NEW YORK — The specialty food industry continues to draw new consumers, particularly men and millennials. Nearly six in 10 consumers surveyed purchased a specialty food or beverage in the past six months, up from 47% in 2015, according to new consumer research from the Specialty Food Association and Mintel.
The findings are based on an on-line survey of 2,155 adults in July. Specialty food sales last year rose to a record $120.5 billion, driven by the growth of small businesses and consumer trends. The core specialty food shopper is between the ages of 25 to 44 with a household income of $75,000 or more. Last year, men for the first time surpassed women as more likely to buy specialty food, and the gap has widened in 2016.
Millennials, 78% of whom buy specialty food, tend to shop for such products across a wide range of categories and retailers. These consumers buy specialty foods for everyday meals or snacking, as treats or gifts, for special occasions or to share at the office.
|Phil Kafarakis, president of the Specialty Food Association|
“Discovering specialty food has become a core part of the younger consumer’s daily shopping routine,” said Phil Kafarakis, president of the Specialty Food Association. “They are moving away from the staples that they grew up with and embracing the new tastes and flavors of specialty food.”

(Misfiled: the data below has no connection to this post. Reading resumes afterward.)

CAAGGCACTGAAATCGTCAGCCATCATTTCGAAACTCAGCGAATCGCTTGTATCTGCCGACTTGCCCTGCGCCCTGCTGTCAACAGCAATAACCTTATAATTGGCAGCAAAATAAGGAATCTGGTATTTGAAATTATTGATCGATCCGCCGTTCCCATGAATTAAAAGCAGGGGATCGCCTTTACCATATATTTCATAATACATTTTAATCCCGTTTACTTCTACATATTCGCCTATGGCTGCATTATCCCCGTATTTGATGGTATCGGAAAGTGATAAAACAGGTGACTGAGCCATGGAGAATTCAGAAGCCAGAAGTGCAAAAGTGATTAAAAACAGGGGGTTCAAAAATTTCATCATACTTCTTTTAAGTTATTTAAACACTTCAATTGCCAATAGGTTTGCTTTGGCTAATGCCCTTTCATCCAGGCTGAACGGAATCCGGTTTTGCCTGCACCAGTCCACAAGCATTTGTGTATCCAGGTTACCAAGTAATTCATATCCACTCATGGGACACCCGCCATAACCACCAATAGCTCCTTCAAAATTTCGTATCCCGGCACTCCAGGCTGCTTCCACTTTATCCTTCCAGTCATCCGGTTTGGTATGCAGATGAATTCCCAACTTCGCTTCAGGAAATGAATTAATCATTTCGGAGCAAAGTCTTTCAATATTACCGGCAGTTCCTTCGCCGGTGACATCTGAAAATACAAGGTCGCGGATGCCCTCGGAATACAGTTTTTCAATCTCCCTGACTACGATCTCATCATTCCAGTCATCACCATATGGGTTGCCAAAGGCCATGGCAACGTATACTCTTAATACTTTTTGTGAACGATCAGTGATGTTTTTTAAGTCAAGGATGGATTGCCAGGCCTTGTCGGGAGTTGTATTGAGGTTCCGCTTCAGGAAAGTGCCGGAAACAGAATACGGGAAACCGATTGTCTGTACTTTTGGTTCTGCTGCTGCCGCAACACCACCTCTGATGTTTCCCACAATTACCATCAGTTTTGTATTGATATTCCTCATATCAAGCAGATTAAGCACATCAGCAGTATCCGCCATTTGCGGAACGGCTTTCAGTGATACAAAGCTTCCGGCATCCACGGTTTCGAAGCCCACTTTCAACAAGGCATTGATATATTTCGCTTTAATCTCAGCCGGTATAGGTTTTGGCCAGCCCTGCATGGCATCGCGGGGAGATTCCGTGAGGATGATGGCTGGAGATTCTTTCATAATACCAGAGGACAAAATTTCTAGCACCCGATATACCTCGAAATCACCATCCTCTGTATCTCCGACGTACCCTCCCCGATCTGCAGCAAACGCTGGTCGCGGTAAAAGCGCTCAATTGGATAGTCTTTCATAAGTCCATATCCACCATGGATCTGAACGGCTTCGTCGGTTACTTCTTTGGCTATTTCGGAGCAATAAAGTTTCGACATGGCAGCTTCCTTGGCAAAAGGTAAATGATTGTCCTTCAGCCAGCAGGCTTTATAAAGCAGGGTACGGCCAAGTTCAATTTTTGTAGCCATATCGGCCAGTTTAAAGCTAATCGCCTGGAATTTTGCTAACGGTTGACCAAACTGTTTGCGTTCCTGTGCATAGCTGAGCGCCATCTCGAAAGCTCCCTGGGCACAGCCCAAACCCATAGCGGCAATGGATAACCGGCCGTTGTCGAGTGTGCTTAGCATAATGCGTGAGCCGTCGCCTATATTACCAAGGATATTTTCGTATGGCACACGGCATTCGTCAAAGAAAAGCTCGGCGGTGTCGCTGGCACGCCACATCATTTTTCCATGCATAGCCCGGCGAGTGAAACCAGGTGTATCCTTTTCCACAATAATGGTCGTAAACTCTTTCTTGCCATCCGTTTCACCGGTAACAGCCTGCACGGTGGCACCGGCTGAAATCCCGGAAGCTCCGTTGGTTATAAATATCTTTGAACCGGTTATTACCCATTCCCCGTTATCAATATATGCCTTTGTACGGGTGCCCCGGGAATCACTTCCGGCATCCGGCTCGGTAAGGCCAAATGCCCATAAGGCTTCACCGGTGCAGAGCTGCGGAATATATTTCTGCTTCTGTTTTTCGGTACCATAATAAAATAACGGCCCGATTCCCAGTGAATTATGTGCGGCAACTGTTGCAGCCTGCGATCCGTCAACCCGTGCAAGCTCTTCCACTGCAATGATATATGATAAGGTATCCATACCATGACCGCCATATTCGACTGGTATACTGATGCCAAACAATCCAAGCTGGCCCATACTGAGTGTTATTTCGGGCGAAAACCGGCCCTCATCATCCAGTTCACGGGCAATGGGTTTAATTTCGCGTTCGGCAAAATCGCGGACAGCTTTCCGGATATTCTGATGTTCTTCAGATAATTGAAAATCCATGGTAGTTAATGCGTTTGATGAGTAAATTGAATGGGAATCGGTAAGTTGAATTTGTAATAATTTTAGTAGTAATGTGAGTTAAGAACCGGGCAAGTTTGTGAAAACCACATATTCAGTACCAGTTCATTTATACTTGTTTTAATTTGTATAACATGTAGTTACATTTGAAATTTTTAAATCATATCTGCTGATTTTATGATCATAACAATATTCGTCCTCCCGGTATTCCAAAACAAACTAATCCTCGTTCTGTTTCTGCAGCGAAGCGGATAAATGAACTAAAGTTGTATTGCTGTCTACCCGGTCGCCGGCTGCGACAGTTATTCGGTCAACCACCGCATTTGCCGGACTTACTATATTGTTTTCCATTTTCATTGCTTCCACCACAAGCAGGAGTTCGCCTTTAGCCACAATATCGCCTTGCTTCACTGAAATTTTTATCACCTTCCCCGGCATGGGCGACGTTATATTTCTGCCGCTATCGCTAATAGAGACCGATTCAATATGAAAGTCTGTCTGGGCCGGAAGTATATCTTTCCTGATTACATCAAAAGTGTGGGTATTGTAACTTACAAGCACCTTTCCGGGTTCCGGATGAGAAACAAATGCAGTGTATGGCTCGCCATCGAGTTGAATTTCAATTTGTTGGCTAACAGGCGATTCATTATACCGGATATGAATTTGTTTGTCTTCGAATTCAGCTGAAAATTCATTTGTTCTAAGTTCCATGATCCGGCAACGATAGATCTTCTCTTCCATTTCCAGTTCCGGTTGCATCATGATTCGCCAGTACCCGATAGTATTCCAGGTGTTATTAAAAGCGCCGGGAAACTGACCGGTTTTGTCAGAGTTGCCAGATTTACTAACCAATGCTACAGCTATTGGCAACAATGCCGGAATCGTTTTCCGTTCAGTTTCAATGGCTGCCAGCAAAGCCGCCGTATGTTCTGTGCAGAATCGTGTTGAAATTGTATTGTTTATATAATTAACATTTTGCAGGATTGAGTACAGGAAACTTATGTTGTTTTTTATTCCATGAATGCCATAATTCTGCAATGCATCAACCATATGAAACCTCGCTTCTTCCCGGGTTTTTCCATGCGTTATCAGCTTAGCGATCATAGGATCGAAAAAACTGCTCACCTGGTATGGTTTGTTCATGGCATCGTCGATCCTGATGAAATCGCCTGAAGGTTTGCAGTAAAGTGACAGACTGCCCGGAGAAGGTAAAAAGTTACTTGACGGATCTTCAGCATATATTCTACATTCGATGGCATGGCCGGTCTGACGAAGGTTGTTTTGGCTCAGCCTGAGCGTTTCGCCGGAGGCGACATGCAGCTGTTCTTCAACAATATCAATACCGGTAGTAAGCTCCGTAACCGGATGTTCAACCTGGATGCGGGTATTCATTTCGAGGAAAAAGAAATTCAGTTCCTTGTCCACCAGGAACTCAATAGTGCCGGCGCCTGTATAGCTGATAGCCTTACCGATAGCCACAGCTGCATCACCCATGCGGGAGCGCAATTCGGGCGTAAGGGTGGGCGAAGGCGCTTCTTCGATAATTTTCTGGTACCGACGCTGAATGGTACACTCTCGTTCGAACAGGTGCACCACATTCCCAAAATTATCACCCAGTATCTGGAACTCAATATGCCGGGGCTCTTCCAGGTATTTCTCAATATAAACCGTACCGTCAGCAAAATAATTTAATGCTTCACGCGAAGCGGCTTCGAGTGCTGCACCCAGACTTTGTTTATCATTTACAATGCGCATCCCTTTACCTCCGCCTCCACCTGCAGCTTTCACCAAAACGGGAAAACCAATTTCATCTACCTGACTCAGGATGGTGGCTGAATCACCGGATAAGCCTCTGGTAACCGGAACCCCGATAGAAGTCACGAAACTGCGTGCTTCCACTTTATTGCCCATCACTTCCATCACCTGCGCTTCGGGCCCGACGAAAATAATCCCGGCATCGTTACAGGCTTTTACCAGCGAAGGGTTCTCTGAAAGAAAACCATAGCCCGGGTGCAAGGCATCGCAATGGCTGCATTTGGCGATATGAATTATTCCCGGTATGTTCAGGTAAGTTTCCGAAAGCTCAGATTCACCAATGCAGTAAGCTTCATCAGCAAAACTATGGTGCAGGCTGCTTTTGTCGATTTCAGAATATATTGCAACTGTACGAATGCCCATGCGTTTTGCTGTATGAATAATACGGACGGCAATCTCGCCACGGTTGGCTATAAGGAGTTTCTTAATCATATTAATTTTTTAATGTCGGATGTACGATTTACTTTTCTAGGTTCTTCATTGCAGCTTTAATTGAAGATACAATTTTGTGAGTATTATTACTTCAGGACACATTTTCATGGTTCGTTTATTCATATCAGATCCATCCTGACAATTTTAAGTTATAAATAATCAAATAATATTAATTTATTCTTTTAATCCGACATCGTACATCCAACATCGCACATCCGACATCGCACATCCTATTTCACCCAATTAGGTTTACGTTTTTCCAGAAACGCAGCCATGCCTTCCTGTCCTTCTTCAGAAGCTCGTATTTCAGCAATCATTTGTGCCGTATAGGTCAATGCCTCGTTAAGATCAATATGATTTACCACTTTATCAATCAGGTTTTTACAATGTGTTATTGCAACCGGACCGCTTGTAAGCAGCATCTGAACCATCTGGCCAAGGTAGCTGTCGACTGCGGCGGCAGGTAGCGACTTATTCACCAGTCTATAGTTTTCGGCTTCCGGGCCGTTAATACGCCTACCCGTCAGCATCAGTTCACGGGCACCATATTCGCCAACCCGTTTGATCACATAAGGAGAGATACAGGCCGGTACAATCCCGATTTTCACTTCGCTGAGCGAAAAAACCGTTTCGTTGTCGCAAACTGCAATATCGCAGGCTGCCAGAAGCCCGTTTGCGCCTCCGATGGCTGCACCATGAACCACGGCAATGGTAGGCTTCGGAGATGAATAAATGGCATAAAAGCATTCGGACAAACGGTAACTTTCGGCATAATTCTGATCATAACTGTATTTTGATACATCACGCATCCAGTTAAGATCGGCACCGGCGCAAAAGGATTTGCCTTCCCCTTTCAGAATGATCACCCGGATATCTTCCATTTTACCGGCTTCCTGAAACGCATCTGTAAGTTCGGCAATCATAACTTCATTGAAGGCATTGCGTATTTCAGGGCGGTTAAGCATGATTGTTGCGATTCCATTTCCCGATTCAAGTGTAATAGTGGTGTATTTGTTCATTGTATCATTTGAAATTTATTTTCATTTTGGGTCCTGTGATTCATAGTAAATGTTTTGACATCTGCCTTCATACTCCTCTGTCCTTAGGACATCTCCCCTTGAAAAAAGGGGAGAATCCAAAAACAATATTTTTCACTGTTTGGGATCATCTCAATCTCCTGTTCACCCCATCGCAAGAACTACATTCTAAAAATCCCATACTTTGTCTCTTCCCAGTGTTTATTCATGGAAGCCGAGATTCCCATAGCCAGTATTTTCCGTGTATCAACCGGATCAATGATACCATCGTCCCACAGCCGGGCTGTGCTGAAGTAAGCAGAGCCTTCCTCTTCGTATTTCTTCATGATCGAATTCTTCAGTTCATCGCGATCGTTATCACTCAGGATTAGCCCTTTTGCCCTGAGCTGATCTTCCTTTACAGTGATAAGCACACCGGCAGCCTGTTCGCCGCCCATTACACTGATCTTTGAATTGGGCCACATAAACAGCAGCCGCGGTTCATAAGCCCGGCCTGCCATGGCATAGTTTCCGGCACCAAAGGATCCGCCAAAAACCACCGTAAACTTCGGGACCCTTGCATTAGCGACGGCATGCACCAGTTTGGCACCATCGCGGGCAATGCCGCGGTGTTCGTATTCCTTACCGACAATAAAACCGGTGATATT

Cheese, chocolate and frozen desserts rank among the most purchased specialty food products among all consumers, but beverages, cereal, non-chocolate candy, frozen or chilled meals and pasta are rising in popularity.
While today’s consumers are more likely than ever to buy specialty food on-line, the top three channels where consumers purchase such products are supermarkets, natural food stores and mass merchants. In these channels, however, sales of specialty food have dipped slightly or remained flat as such nontraditional players as club stores, convenience stores and department stores gain share. Nearly half of specialty food consumers surveyed said they would like to see greater availability of specialty products in the stores where they most frequently shop.“We’ve been conducting this research with Mintel since 2005 in order to help producers, suppliers and buyers better understand specialty food consumers,” Mr. Kafarakis said. “It seems clear that as the consumer base changes and those consumers' needs evolve, their shopping choices become increasingly more driven by convenience. Retailers and manufacturers need to stay nimble to cater to them.”